Internet drafts.

Internet Drafts are draft documents valid for a maximum of six months and
can be updated, replaced or obsoleted by other documents at any time. It is
inappropriate to use Internet drafts as reference material or to cite them
as other than as "work in progress".

To learn the current status of any Internet draft please check the
"lid-abstracts.txt" listing contained in the Internet drafts shadow
directories on ftp.is.co.za (Africa), nic.nordu.net (Europe), munnari.oz.au
(Pacific Rim), ds.internic.net (US East coast) or ftp.isi.edu (US West
coast). Further information about the IETF can be found at URL:
http://www.ietf.org/

Distribution of this document is unlimited. Please send comments to the WWW
Distributed Authoring and Versioning mailing list, <w3c-dist-auth@w3.org>,
which may be joined by sending a message with subject "subscribe" to
<w3c-dist-auth-request@w3.org>. Discussions are archived at URL:
http://www.w3.org/pub/WWW/Archives/Public/w3c-dist-auth/. The HTTP working
group at <http-wg@cuckoo.hpl.hp.com> also discusses the HTTP protocol.
Discussions of the HTTP working group are archived at URL:
http://www.ics.uci.edu/pub/ietf/http/. General discussions about HTTP and
the applications which use HTTP should take place on the <www-talk@w3.org>
mailing list.

Abstract

The HyperText Transfer Protocol, version 1.1 (HTTP/1.1), provides simple
support for applications which allow remote editing of typed data. In
practice, the existing capabilities of HTTP/1.1 have proven inadequate to
support efficient, scalable remote editing free of overwriting conflicts.
This document presents a list of features in the form of requirements which,
if implemented, would improve the efficiency of common remote editing
operations, provide a locking mechanism to prevent overwrite conflicts,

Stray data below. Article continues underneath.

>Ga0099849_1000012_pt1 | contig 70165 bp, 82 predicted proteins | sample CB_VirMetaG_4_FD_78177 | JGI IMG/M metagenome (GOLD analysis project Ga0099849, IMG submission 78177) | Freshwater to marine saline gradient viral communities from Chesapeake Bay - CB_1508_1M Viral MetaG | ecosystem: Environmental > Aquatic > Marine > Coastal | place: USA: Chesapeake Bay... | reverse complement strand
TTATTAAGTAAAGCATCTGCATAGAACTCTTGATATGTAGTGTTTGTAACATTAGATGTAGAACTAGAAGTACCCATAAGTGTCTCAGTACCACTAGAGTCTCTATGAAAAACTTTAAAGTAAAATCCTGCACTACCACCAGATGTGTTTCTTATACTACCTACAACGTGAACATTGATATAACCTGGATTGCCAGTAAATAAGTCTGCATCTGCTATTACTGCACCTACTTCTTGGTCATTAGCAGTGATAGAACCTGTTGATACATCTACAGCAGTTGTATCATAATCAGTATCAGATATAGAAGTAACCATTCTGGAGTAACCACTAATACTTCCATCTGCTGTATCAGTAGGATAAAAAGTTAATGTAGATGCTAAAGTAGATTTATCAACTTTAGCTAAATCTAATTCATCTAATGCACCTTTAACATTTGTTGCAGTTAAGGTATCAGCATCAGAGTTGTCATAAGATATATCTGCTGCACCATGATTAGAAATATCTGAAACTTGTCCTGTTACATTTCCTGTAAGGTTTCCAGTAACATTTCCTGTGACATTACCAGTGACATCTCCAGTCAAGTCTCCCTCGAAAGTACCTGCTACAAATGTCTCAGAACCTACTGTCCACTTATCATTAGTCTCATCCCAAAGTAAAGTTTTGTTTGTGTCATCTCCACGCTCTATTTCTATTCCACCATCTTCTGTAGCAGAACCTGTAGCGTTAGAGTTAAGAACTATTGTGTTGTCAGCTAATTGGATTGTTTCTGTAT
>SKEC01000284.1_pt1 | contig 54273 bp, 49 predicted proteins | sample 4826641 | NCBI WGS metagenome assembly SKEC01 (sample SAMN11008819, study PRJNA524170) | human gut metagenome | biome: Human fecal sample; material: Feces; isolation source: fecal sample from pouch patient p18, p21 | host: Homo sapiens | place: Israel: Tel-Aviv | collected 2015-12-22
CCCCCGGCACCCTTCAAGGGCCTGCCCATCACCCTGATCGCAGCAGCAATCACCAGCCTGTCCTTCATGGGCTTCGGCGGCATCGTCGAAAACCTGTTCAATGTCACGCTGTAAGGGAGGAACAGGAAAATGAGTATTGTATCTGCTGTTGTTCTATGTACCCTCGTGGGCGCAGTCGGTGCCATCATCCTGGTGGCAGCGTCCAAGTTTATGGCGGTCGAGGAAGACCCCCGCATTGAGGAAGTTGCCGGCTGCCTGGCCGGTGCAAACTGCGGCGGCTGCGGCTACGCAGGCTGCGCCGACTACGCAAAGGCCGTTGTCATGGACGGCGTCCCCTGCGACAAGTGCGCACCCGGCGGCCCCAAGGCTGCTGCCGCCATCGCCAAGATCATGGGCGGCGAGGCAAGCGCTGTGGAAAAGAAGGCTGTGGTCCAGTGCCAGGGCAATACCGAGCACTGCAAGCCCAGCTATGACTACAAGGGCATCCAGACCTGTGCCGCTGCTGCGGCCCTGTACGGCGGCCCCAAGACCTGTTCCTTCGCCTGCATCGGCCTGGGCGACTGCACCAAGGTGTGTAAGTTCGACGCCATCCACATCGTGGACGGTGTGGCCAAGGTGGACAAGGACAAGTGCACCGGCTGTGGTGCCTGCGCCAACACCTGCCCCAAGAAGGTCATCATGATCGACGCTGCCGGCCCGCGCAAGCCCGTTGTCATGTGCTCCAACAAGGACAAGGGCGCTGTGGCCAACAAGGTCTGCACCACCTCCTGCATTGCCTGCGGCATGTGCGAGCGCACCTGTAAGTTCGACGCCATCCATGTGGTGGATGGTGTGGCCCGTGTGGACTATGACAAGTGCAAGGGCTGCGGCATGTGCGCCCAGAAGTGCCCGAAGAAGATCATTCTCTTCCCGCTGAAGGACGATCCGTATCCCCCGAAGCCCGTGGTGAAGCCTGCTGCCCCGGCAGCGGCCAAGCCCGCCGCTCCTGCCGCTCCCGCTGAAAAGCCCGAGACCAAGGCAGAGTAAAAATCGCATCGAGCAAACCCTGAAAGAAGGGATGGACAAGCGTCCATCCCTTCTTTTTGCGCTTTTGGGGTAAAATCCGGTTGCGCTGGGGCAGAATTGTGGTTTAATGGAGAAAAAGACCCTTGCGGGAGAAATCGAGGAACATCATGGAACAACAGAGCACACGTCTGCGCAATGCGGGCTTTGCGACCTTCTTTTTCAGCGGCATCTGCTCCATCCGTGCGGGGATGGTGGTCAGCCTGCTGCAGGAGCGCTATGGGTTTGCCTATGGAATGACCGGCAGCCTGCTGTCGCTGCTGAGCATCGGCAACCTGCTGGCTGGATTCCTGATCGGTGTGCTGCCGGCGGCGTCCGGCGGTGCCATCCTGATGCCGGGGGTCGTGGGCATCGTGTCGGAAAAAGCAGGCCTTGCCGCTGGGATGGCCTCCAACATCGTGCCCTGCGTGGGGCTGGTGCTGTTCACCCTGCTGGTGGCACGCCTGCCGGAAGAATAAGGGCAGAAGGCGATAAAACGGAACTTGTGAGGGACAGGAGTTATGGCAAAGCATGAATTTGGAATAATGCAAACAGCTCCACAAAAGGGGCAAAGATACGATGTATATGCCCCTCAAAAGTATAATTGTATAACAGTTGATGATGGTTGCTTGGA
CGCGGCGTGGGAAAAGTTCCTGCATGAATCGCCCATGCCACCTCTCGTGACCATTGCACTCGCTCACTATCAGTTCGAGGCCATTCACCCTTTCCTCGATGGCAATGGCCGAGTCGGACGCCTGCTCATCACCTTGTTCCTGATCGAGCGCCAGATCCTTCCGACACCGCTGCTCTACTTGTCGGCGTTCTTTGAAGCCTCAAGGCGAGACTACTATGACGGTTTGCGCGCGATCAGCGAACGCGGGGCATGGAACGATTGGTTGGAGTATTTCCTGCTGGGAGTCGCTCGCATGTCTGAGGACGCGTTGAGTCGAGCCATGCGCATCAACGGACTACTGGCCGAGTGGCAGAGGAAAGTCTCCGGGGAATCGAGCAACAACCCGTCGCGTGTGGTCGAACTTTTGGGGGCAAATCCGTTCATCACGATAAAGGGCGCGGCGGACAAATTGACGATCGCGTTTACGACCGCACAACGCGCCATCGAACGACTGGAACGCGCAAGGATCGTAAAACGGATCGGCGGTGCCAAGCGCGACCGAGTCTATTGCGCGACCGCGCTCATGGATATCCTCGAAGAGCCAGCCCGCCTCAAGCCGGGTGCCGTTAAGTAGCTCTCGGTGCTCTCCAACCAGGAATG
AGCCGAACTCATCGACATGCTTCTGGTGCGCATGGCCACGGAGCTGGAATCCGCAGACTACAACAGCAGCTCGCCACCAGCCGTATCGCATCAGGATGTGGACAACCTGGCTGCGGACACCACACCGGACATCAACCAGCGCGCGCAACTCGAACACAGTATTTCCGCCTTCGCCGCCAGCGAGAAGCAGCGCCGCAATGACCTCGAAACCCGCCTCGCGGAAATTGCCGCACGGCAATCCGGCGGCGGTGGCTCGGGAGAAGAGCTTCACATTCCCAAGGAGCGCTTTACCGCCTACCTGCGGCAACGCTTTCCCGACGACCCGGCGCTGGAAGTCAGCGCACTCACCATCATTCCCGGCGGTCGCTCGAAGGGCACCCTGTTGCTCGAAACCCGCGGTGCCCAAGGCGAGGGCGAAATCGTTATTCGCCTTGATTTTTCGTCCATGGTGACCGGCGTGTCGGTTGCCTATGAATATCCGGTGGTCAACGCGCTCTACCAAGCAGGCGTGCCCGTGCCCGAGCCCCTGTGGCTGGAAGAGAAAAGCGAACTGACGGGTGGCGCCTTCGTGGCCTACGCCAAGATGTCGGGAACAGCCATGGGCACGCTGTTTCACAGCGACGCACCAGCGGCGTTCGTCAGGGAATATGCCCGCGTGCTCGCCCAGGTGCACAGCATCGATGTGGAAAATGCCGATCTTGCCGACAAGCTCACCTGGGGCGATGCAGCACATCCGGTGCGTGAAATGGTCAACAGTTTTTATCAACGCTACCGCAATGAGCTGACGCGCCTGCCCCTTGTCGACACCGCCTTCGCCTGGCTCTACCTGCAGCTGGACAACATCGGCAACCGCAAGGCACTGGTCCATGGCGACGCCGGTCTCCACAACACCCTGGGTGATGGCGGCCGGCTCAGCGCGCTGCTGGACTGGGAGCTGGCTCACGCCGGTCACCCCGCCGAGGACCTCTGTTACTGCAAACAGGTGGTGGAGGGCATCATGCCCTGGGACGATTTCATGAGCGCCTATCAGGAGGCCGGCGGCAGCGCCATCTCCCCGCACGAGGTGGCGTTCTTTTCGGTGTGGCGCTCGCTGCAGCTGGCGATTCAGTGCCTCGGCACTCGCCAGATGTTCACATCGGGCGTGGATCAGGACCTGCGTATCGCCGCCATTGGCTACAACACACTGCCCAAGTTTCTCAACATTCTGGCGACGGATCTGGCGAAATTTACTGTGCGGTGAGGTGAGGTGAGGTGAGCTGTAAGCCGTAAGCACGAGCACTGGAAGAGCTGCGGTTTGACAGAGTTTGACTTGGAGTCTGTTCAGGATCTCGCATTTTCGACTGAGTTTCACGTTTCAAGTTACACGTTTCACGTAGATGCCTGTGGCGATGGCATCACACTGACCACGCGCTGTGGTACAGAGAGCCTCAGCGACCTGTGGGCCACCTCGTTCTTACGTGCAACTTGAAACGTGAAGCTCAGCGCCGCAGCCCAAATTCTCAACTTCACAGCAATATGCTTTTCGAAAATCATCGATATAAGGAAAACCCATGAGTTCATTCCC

improve relationship management support between non-HTML data types, provide
a simple attribute-value metadata facility, and provide for the creation and
reading of container data types. These requirements are also supportive of
versioning capability.

1. Introduction

This document describes functionality which, if provided in the HyperText
Transfer Protocol (HTTP) [4], would support the interoperability of tools
which allow remote loading, editing and saving (publishing) of various media
types using HTTP. As much as possible, this functionality is described
without suggesting a proposed implementation, since there are many ways to
perform the functionality within the HTTP framework. It is also possible
that a single mechanism within HTTP could simultaneously satisfy several
requirements.

Much of the functionality described in this document stems from the
assumption that people performing distributed authoring only have access to
the objects they are editing via the HTTP protocol. This is in contrast to
the majority of current authoring practice, where there is access to the
underlying storage media, often with a shell or graphical user interface
mediating access to a filesystem. Authors need more than just remote control
over their individual documents: they need remote control over the namespace